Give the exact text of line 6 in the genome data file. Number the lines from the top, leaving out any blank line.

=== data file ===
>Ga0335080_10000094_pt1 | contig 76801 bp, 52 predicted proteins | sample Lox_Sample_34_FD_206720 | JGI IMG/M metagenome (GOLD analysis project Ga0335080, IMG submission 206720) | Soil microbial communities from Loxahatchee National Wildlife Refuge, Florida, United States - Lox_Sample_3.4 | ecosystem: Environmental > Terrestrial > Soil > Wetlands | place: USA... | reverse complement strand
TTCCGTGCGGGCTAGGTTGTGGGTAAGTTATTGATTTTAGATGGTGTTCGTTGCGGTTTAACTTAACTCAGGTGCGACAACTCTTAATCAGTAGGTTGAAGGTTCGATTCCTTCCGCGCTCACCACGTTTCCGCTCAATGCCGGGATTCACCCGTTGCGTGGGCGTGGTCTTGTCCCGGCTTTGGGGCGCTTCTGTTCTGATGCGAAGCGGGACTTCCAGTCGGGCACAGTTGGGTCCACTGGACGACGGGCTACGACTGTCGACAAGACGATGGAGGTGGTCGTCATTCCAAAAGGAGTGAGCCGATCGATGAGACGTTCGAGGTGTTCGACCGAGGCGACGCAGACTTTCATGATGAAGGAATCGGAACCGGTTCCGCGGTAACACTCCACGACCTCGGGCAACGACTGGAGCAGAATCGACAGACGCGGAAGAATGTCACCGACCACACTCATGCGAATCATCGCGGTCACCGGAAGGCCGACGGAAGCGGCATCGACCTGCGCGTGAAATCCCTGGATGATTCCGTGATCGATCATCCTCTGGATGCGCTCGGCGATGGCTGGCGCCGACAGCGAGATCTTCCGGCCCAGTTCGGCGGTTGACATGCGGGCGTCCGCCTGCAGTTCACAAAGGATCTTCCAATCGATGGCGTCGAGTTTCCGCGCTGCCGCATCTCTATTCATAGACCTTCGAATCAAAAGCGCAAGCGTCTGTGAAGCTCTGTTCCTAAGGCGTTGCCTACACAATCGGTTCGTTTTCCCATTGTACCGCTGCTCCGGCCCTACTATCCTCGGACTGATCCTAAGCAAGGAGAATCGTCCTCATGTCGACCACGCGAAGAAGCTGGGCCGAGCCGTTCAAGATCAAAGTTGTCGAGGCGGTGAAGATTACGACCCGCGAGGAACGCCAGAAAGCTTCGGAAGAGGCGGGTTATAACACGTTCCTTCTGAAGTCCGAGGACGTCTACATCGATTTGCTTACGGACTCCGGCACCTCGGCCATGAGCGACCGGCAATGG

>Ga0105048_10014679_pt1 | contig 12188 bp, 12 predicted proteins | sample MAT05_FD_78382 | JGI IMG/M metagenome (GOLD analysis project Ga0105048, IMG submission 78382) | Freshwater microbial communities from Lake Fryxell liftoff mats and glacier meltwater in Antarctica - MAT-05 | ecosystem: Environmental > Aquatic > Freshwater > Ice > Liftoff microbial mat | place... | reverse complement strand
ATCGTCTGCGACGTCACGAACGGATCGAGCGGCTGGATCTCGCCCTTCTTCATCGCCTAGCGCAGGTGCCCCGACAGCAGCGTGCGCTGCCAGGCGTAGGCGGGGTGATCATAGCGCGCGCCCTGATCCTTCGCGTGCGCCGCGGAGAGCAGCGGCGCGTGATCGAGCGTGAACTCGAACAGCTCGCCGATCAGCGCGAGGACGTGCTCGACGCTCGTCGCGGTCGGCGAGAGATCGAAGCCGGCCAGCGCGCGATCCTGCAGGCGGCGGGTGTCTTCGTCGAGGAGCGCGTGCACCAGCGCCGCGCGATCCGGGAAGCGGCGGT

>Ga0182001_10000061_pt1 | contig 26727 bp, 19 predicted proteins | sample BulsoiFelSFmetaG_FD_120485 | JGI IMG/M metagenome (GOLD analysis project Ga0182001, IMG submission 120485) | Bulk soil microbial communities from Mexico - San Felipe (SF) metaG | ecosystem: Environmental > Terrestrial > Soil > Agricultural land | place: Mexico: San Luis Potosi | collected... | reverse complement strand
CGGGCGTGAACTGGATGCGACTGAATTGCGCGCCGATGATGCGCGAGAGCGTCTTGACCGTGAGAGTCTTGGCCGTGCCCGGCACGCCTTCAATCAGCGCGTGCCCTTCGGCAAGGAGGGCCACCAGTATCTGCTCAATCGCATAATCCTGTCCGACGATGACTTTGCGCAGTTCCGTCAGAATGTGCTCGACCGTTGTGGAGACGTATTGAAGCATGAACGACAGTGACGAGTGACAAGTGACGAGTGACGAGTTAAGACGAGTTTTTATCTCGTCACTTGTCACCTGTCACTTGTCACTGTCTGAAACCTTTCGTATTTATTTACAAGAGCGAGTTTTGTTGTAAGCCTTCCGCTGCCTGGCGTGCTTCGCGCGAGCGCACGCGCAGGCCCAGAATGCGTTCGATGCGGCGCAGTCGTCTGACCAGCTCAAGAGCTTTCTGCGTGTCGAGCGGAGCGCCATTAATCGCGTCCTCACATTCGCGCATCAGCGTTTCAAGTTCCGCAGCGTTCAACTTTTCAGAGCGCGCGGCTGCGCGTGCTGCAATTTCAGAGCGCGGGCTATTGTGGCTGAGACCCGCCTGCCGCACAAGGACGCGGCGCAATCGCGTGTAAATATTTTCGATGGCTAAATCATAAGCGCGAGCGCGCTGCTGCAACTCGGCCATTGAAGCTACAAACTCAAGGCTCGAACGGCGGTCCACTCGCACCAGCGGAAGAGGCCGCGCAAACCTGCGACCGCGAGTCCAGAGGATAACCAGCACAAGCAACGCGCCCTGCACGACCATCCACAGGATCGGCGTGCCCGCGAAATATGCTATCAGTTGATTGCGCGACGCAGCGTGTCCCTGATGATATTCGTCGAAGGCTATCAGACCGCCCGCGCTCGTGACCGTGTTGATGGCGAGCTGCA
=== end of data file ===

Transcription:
CGGGCGTGAACTGGATGCGACTGAATTGCGCGCCGATGATGCGCGAGAGCGTCTTGACCGTGAGAGTCTTGGCCGTGCCCGGCACGCCTTCAATCAGCGCGTGCCCTTCGGCAAGGAGGGCCACCAGTATCTGCTCAATCGCATAATCCTGTCCGACGATGACTTTGCGCAGTTCCGTCAGAATGTGCTCGACCGTTGTGGAGACGTATTGAAGCATGAACGACAGTGACGAGTGACAAGTGACGAGTGACGAGTTAAGACGAGTTTTTATCTCGTCACTTGTCACCTGTCACTTGTCACTGTCTGAAACCTTTCGTATTTATTTACAAGAGCGAGTTTTGTTGTAAGCCTTCCGCTGCCTGGCGTGCTTCGCGCGAGCGCACGCGCAGGCCCAGAATGCGTTCGATGCGGCGCAGTCGTCTGACCAGCTCAAGAGCTTTCTGCGTGTCGAGCGGAGCGCCATTAATCGCGTCCTCACATTCGCGCATCAGCGTTTCAAGTTCCGCAGCGTTCAACTTTTCAGAGCGCGCGGCTGCGCGTGCTGCAATTTCAGAGCGCGGGCTATTGTGGCTGAGACCCGCCTGCCGCACAAGGACGCGGCGCAATCGCGTGTAAATATTTTCGATGGCTAAATCATAAGCGCGAGCGCGCTGCTGCAACTCGGCCATTGAAGCTACAAACTCAAGGCTCGAACGGCGGTCCACTCGCACCAGCGGAAGAGGCCGCGCAAACCTGCGACCGCGAGTCCAGAGGATAACCAGCACAAGCAACGCGCCCTGCACGACCATCCACAGGATCGGCGTGCCCGCGAAATATGCTATCAGTTGATTGCGCGACGCAGCGTGTCCCTGATGATATTCGTCGAAGGCTATCAGACCGCCCGCGCTCGTGACCGTGTTGATGGCGAGCTGCA